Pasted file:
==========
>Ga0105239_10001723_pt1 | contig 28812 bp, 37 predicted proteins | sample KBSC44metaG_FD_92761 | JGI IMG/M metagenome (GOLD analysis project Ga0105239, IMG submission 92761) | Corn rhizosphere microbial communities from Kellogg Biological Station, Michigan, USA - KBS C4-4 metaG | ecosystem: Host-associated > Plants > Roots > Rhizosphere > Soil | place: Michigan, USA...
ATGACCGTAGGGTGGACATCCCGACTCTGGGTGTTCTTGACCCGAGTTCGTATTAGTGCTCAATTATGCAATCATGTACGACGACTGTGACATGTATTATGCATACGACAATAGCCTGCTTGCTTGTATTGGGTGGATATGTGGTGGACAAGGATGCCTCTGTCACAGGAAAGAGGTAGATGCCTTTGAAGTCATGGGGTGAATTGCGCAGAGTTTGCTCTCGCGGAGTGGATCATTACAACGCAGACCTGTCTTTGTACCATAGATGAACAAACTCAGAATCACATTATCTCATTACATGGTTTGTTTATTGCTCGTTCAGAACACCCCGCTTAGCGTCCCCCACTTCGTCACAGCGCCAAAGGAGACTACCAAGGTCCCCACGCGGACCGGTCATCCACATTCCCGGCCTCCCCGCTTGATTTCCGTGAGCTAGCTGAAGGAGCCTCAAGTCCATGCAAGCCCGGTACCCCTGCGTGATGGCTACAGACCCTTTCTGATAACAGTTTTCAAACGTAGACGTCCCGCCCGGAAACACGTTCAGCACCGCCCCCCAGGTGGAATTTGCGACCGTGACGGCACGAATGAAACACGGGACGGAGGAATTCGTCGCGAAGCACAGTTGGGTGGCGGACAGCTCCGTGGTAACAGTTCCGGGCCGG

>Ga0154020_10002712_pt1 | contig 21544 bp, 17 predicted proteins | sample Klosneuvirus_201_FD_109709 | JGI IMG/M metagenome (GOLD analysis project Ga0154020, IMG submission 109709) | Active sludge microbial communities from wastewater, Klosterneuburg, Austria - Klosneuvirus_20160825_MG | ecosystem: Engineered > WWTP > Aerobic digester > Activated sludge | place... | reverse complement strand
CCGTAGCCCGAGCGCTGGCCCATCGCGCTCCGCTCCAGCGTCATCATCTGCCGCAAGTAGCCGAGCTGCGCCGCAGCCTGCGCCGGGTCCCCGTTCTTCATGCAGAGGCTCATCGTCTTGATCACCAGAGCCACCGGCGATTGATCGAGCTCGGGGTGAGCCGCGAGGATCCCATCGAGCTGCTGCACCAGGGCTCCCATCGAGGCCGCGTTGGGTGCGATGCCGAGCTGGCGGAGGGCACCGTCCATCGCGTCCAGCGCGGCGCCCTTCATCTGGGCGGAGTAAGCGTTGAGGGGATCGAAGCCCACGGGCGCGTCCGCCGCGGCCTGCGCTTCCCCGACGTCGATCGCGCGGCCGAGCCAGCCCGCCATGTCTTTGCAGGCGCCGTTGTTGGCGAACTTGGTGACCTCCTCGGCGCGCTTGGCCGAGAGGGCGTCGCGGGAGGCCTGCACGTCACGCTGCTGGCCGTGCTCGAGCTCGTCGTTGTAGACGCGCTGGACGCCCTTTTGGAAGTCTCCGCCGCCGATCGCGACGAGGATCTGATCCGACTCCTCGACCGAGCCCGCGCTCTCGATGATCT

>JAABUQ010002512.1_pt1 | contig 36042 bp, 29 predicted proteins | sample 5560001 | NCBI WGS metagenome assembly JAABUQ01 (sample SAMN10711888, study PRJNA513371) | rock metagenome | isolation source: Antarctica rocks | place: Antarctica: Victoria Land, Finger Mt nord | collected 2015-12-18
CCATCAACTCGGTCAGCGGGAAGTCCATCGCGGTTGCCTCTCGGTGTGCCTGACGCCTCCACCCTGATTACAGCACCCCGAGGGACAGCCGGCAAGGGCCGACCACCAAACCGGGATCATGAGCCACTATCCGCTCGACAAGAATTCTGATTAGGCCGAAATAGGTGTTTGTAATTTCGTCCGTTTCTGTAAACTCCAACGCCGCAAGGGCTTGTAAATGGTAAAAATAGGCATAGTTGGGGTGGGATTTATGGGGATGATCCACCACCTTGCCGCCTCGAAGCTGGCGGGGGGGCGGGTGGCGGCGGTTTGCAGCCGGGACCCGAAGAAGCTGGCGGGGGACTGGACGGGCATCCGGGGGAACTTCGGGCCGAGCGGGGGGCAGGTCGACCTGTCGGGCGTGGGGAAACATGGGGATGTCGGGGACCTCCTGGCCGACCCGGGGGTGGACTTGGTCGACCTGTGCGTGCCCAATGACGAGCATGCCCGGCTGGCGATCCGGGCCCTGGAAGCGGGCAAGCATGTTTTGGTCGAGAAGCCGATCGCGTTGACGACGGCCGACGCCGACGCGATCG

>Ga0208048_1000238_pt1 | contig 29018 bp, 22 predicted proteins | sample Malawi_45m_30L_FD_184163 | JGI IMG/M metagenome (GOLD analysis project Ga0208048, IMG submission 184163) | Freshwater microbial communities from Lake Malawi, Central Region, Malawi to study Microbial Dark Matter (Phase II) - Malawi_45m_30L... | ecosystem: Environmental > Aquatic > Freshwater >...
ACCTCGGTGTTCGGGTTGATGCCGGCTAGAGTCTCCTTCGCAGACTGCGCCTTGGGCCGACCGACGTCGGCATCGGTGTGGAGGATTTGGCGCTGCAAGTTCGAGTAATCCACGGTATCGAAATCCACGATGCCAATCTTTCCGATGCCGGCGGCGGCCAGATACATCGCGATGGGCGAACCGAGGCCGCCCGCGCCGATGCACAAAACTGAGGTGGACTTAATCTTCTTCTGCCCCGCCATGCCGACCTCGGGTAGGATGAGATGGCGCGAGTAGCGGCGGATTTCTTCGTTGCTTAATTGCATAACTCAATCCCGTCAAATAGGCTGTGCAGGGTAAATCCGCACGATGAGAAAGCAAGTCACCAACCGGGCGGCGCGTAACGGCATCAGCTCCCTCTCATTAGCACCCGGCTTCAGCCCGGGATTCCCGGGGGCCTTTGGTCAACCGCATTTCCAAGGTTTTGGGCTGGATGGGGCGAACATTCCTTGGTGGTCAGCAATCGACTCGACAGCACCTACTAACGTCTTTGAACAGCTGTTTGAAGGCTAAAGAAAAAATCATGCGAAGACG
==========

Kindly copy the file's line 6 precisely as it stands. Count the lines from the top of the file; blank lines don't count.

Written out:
CCATCAACTCGGTCAGCGGGAAGTCCATCGCGGTTGCCTCTCGGTGTGCCTGACGCCTCCACCCTGATTACAGCACCCCGAGGGACAGCCGGCAAGGGCCGACCACCAAACCGGGATCATGAGCCACTATCCGCTCGACAAGAATTCTGATTAGGCCGAAATAGGTGTTTGTAATTTCGTCCGTTTCTGTAAACTCCAACGCCGCAAGGGCTTGTAAATGGTAAAAATAGGCATAGTTGGGGTGGGATTTATGGGGATGATCCACCACCTTGCCGCCTCGAAGCTGGCGGGGGGGCGGGTGGCGGCGGTTTGCAGCCGGGACCCGAAGAAGCTGGCGGGGGACTGGACGGGCATCCGGGGGAACTTCGGGCCGAGCGGGGGGCAGGTCGACCTGTCGGGCGTGGGGAAACATGGGGATGTCGGGGACCTCCTGGCCGACCCGGGGGTGGACTTGGTCGACCTGTGCGTGCCCAATGACGAGCATGCCCGGCTGGCGATCCGGGCCCTGGAAGCGGGCAAGCATGTTTTGGTCGAGAAGCCGATCGCGTTGACGACGGCCGACGCCGACGCGATCG